Don’t stop at the subject
When Cézanne painted his wife or a still life of some apples he didn’t just stop at the subject: a portrait of an unprepossessing woman or fruit arranged on a table…
He portrayed his universe, composing a union of colours and shapes to produce a painted image that is at once familiar yet, if you look closely, deliberately awkward.
There’s no symmetry, the imbalances are precarious… But this is how he catches the viewer’s eye.
In the spirit of seeking out visual defects and portraying one’s own universe, Luc Tuymans (born in 1958) is a true successor to Paul Cézanne, who composes according to his own era.
Profusion of images
He paints his world, his whole world. For there’s one big difference between the town of Aix en Provence at the turn of the 19th into the 20th century and Antwerp in the 21st century, and that is the profusion of images.
Luc Tuymans has been painting in his studio in Antwerp since the 1980s.
Scrapbook of memories
Both modest and pretentious, self-assured and fragile, part of the world yet always maintaining a distance from it, he’s created an oeuvre that recognizably emerges from a scrapbook of memories, with blurred outlines, faded and frequently monochrome hues, and head-on representations.
He’s exhibiting paintings of one of the first images in technicolor, the eyes of carrier pigeons, a Nazi, a broken window, himself, and a doll whose head can’t be seen.
These forms of iconography are all inspired by photos he’s taken with a polaroid camera or, these days, with his mobile phone, and by images that he’s collected here and there from promotional catalogues or science books.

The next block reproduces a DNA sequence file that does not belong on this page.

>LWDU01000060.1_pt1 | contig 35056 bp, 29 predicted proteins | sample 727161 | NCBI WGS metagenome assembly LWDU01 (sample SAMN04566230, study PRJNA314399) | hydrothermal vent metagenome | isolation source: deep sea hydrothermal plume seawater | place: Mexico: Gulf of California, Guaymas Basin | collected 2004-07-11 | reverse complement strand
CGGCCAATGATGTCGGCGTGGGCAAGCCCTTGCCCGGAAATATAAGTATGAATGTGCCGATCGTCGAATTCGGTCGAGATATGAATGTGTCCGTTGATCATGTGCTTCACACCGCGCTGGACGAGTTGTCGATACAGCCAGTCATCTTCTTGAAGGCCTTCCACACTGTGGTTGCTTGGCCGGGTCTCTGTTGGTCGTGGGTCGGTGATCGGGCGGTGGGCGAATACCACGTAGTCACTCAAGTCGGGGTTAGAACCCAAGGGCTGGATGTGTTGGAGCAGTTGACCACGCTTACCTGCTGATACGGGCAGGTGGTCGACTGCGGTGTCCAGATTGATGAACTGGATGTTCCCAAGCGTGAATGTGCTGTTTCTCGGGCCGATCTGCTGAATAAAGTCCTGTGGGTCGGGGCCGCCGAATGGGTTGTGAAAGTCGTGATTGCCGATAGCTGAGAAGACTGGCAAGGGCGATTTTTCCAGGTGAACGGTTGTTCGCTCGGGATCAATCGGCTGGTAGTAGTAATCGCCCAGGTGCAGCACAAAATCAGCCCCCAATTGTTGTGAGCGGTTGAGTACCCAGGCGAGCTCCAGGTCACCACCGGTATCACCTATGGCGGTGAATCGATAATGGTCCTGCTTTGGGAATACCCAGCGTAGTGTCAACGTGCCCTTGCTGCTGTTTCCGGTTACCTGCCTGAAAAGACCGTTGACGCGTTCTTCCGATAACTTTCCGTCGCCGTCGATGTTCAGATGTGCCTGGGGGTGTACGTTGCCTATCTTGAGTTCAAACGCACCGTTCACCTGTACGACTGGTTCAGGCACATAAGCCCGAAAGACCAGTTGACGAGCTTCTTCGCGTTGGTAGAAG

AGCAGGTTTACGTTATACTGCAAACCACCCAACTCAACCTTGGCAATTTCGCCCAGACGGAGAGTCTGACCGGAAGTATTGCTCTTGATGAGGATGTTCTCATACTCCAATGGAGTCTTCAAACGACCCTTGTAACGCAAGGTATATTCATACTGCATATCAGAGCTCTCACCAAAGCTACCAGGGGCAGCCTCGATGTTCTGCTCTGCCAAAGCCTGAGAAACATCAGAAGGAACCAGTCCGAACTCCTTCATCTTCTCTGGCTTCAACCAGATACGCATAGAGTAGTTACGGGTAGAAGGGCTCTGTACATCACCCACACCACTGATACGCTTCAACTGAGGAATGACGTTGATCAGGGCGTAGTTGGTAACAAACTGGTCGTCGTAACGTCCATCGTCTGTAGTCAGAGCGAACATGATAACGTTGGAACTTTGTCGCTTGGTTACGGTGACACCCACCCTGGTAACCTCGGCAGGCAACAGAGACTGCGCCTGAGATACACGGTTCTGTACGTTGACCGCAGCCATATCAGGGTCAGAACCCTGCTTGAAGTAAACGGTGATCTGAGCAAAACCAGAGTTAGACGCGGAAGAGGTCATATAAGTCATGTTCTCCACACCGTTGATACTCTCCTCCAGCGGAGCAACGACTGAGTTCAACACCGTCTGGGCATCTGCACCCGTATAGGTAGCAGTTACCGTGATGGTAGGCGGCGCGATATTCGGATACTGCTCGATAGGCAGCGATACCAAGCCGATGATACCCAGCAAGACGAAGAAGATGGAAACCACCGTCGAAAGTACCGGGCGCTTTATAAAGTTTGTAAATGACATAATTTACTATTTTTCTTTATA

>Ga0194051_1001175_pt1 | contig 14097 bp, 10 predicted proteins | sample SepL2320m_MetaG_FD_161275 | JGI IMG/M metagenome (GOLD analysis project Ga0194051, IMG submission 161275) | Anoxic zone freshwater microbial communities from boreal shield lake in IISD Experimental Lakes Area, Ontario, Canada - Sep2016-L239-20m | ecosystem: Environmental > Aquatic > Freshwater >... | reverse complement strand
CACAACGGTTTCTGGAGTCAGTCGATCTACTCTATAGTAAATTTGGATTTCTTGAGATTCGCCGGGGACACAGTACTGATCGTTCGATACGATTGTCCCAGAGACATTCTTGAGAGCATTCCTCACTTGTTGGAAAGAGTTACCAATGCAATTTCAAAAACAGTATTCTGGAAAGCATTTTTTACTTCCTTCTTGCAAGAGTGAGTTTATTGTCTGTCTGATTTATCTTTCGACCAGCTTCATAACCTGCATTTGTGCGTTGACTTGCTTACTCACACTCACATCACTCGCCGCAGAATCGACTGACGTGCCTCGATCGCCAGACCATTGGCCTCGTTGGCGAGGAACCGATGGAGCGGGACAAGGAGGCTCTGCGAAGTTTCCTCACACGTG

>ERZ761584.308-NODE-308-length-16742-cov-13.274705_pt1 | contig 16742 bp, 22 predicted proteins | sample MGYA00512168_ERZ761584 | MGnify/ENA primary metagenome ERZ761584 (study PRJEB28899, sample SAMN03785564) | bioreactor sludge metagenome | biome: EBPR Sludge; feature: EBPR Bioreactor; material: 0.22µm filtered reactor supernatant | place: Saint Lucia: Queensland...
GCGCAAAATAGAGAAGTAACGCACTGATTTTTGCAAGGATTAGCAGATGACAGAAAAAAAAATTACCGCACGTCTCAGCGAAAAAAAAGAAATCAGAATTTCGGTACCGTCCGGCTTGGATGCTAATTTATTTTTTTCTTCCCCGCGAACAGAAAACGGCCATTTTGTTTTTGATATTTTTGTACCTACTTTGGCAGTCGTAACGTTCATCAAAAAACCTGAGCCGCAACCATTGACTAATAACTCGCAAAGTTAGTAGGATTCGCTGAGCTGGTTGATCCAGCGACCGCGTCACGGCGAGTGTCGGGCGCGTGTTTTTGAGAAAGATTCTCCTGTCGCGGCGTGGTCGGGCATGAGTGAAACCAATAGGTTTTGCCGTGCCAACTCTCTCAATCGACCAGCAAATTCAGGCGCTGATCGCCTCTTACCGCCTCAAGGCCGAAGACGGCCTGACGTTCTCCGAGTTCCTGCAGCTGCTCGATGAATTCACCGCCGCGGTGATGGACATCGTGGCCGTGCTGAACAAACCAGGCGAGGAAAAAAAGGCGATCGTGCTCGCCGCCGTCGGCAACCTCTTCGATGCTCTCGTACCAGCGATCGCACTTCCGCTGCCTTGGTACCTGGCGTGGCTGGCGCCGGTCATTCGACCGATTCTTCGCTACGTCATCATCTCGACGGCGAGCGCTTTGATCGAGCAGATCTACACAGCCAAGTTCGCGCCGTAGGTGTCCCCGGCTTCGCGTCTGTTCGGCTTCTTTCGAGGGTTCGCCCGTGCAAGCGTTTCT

The result is an exhibition of 80 paintings at the Palazzo Grassi in Venice, on display until 6 January.
The show is a masterful immersion in the universe of a man who transforms his life, his whole life, into paintings.
He’s discreet enough that we don’t see any pictures of his wife, the artist Carla Arocha, who seems to be an integral part of his life. But he tells me that after she was caught up in the September 11 attacks in New York in 2001, in shock, and in opposition to the political displays, he painted a gigantic still life with apples floating in the middle of the bright white of the canvas.
He withdrew from the world and the sadness of tears and from sadness itself.
Each of the paintings he’s exhibiting in Venice – in a more personal discourse he deliberately evacuated his famous political paintings, like the portrait of Condoleezza Rice – thus contains an enigma, a particular story that’s outlined in a little booklet to accompany the exhibition.
Tuymans, however, claims viewers have the right to interpret the work for themselves.
He knows how to leave space for the mystery… We might not therefore understand his portrait of a man accompanied by paintings of human body parts. They were taken from a medical book on diagnostics
The Palazzo atrium is occupied by a very large mosaic measuring 960cm x 960cm which recreates an old painting in which fir trees are visible. “You can’t trust appearances,” claims the artist. Because this is in fact a reconstruction of a drawing in several parts made by a prisoner in a Nazi labour camp.
An homage to the necessity of being an artist… which is designed to be trodden on by visitors to the Palazzo Grassi.
Tuymans likes to juggle with paradoxes, or at least to show that they are everywhere.
Watch Luc Tuymans as he responds, in a few seconds, to the evocation of key words in his universe.
Until 6 January. www.palazzograssi.it